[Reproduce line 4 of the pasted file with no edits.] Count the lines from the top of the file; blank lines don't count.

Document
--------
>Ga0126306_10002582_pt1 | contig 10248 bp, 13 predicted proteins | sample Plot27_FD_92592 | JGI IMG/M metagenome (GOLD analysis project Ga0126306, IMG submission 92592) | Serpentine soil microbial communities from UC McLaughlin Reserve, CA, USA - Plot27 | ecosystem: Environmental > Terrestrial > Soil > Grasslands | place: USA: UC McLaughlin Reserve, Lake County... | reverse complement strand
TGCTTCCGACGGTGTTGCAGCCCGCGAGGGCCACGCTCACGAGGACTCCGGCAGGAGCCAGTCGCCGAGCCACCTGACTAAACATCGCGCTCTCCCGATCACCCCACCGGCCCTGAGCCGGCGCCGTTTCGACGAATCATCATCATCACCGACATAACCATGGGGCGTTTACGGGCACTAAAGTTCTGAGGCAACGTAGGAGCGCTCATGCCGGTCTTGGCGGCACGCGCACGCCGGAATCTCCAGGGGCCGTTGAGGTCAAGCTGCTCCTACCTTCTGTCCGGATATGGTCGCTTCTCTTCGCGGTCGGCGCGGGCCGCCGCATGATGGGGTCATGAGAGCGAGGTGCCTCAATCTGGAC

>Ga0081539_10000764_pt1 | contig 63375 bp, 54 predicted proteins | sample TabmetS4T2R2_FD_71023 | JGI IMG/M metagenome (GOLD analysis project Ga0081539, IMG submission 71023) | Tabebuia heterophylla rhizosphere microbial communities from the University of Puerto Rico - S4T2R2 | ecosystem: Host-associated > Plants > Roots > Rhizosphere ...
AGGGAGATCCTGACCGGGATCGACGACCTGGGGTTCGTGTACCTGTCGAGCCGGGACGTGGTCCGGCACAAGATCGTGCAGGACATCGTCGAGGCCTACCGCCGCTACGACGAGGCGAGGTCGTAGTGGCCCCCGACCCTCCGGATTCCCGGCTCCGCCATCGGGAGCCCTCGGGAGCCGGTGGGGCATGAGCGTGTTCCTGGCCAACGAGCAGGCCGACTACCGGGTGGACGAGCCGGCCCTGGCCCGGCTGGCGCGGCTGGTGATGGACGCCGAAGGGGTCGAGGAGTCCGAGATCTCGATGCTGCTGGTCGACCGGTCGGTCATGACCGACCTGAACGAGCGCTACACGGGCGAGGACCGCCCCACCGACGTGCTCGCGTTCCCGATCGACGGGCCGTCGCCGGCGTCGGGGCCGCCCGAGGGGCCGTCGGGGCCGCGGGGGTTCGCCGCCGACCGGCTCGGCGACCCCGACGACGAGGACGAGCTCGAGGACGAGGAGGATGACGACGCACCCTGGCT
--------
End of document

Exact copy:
AGGGAGATCCTGACCGGGATCGACGACCTGGGGTTCGTGTACCTGTCGAGCCGGGACGTGGTCCGGCACAAGATCGTGCAGGACATCGTCGAGGCCTACCGCCGCTACGACGAGGCGAGGTCGTAGTGGCCCCCGACCCTCCGGATTCCCGGCTCCGCCATCGGGAGCCCTCGGGAGCCGGTGGGGCATGAGCGTGTTCCTGGCCAACGAGCAGGCCGACTACCGGGTGGACGAGCCGGCCCTGGCCCGGCTGGCGCGGCTGGTGATGGACGCCGAAGGGGTCGAGGAGTCCGAGATCTCGATGCTGCTGGTCGACCGGTCGGTCATGACCGACCTGAACGAGCGCTACACGGGCGAGGACCGCCCCACCGACGTGCTCGCGTTCCCGATCGACGGGCCGTCGCCGGCGTCGGGGCCGCCCGAGGGGCCGTCGGGGCCGCGGGGGTTCGCCGCCGACCGGCTCGGCGACCCCGACGACGAGGACGAGCTCGAGGACGAGGAGGATGACGACGCACCCTGGCT